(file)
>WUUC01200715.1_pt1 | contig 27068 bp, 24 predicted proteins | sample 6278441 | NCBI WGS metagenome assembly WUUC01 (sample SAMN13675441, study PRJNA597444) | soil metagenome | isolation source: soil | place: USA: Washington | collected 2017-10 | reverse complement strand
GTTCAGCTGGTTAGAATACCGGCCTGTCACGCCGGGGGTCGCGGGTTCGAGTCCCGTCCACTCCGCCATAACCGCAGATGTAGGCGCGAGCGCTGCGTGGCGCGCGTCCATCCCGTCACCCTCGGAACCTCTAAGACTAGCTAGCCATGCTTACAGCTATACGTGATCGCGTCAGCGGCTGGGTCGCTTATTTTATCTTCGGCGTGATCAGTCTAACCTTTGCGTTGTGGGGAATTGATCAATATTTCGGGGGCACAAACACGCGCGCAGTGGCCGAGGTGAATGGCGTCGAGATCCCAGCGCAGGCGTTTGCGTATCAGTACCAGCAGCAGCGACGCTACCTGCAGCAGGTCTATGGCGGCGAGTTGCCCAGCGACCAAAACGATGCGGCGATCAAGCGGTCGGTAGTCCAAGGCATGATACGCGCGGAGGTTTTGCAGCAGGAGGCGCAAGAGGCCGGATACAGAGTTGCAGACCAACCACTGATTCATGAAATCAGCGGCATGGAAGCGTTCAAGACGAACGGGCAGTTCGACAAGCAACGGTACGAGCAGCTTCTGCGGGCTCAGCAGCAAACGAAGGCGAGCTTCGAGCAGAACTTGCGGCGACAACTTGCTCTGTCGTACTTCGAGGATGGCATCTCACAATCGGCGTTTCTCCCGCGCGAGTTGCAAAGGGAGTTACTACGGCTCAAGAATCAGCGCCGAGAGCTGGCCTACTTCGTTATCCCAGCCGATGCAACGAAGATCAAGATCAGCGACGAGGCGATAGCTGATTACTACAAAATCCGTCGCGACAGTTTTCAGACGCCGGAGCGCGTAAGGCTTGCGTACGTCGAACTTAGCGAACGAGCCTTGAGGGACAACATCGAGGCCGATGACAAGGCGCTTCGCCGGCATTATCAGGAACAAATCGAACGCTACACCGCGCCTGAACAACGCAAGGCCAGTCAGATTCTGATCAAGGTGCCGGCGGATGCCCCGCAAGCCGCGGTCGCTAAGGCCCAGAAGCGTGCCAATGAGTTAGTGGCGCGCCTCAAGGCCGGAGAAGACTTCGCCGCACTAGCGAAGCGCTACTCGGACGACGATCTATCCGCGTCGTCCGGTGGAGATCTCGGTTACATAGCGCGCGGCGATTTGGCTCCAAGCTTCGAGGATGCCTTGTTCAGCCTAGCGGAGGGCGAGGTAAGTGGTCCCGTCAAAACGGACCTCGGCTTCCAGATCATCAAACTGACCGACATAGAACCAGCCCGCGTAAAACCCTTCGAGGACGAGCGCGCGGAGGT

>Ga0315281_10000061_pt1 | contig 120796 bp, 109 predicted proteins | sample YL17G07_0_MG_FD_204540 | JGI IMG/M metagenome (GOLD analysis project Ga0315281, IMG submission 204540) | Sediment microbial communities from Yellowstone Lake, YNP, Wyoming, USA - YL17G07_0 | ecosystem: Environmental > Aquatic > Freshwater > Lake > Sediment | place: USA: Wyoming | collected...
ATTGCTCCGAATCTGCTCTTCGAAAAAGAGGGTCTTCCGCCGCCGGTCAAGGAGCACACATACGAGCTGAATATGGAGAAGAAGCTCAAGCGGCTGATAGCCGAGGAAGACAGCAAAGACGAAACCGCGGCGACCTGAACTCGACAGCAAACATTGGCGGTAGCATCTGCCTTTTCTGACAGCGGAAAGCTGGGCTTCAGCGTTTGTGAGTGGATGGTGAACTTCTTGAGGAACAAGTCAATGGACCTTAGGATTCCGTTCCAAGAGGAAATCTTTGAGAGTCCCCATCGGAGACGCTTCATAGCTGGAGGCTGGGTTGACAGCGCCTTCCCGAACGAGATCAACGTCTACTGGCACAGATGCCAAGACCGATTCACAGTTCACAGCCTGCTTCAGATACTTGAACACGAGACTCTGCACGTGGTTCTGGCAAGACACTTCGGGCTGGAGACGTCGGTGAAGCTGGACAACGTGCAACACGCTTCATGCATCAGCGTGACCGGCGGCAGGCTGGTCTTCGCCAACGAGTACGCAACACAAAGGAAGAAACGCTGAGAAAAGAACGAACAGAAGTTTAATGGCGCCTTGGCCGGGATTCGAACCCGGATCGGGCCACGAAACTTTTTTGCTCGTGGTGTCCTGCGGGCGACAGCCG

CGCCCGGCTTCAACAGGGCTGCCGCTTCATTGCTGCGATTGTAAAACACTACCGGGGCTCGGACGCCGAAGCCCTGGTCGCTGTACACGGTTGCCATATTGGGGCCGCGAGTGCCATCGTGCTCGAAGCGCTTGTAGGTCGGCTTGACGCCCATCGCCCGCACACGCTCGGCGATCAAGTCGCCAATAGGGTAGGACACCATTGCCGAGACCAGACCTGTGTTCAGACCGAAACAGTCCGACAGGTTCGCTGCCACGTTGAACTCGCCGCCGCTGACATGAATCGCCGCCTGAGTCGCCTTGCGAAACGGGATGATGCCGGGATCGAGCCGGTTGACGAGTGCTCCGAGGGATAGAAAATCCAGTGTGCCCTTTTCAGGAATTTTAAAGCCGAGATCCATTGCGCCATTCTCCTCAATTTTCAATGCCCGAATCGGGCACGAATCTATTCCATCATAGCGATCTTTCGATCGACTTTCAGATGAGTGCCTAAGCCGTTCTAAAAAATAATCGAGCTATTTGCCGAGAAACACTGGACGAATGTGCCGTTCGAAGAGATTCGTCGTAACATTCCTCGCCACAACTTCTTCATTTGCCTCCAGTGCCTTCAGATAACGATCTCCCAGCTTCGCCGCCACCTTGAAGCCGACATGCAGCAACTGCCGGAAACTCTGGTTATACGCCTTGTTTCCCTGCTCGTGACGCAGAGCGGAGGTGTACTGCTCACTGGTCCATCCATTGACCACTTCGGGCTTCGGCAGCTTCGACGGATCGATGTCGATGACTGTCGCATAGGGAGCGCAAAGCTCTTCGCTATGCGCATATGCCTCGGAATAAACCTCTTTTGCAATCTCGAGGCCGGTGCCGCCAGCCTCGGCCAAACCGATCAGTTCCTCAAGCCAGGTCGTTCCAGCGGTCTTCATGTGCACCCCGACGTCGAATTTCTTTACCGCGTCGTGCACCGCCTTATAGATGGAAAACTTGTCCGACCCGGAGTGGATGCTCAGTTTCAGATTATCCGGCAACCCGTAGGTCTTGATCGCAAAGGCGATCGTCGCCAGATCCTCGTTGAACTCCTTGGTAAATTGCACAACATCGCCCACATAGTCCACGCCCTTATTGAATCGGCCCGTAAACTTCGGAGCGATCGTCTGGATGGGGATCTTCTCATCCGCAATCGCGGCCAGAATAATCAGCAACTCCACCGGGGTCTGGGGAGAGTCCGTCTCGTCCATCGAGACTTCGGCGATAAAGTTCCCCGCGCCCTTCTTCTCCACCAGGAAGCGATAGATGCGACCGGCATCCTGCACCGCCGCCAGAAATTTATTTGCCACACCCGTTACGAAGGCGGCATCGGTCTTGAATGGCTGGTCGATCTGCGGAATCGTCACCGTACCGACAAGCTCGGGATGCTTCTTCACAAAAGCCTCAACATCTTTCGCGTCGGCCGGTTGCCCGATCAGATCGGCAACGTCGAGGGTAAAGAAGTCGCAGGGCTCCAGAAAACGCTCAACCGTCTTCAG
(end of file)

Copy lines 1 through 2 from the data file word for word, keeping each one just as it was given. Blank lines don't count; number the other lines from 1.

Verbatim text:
>WUUC01200715.1_pt1 | contig 27068 bp, 24 predicted proteins | sample 6278441 | NCBI WGS metagenome assembly WUUC01 (sample SAMN13675441, study PRJNA597444) | soil metagenome | isolation source: soil | place: USA: Washington | collected 2017-10 | reverse complement strand
GTTCAGCTGGTTAGAATACCGGCCTGTCACGCCGGGGGTCGCGGGTTCGAGTCCCGTCCACTCCGCCATAACCGCAGATGTAGGCGCGAGCGCTGCGTGGCGCGCGTCCATCCCGTCACCCTCGGAACCTCTAAGACTAGCTAGCCATGCTTACAGCTATACGTGATCGCGTCAGCGGCTGGGTCGCTTATTTTATCTTCGGCGTGATCAGTCTAACCTTTGCGTTGTGGGGAATTGATCAATATTTCGGGGGCACAAACACGCGCGCAGTGGCCGAGGTGAATGGCGTCGAGATCCCAGCGCAGGCGTTTGCGTATCAGTACCAGCAGCAGCGACGCTACCTGCAGCAGGTCTATGGCGGCGAGTTGCCCAGCGACCAAAACGATGCGGCGATCAAGCGGTCGGTAGTCCAAGGCATGATACGCGCGGAGGTTTTGCAGCAGGAGGCGCAAGAGGCCGGATACAGAGTTGCAGACCAACCACTGATTCATGAAATCAGCGGCATGGAAGCGTTCAAGACGAACGGGCAGTTCGACAAGCAACGGTACGAGCAGCTTCTGCGGGCTCAGCAGCAAACGAAGGCGAGCTTCGAGCAGAACTTGCGGCGACAACTTGCTCTGTCGTACTTCGAGGATGGCATCTCACAATCGGCGTTTCTCCCGCGCGAGTTGCAAAGGGAGTTACTACGGCTCAAGAATCAGCGCCGAGAGCTGGCCTACTTCGTTATCCCAGCCGATGCAACGAAGATCAAGATCAGCGACGAGGCGATAGCTGATTACTACAAAATCCGTCGCGACAGTTTTCAGACGCCGGAGCGCGTAAGGCTTGCGTACGTCGAACTTAGCGAACGAGCCTTGAGGGACAACATCGAGGCCGATGACAAGGCGCTTCGCCGGCATTATCAGGAACAAATCGAACGCTACACCGCGCCTGAACAACGCAAGGCCAGTCAGATTCTGATCAAGGTGCCGGCGGATGCCCCGCAAGCCGCGGTCGCTAAGGCCCAGAAGCGTGCCAATGAGTTAGTGGCGCGCCTCAAGGCCGGAGAAGACTTCGCCGCACTAGCGAAGCGCTACTCGGACGACGATCTATCCGCGTCGTCCGGTGGAGATCTCGGTTACATAGCGCGCGGCGATTTGGCTCCAAGCTTCGAGGATGCCTTGTTCAGCCTAGCGGAGGGCGAGGTAAGTGGTCCCGTCAAAACGGACCTCGGCTTCCAGATCATCAAACTGACCGACATAGAACCAGCCCGCGTAAAACCCTTCGAGGACGAGCGCGCGGAGGT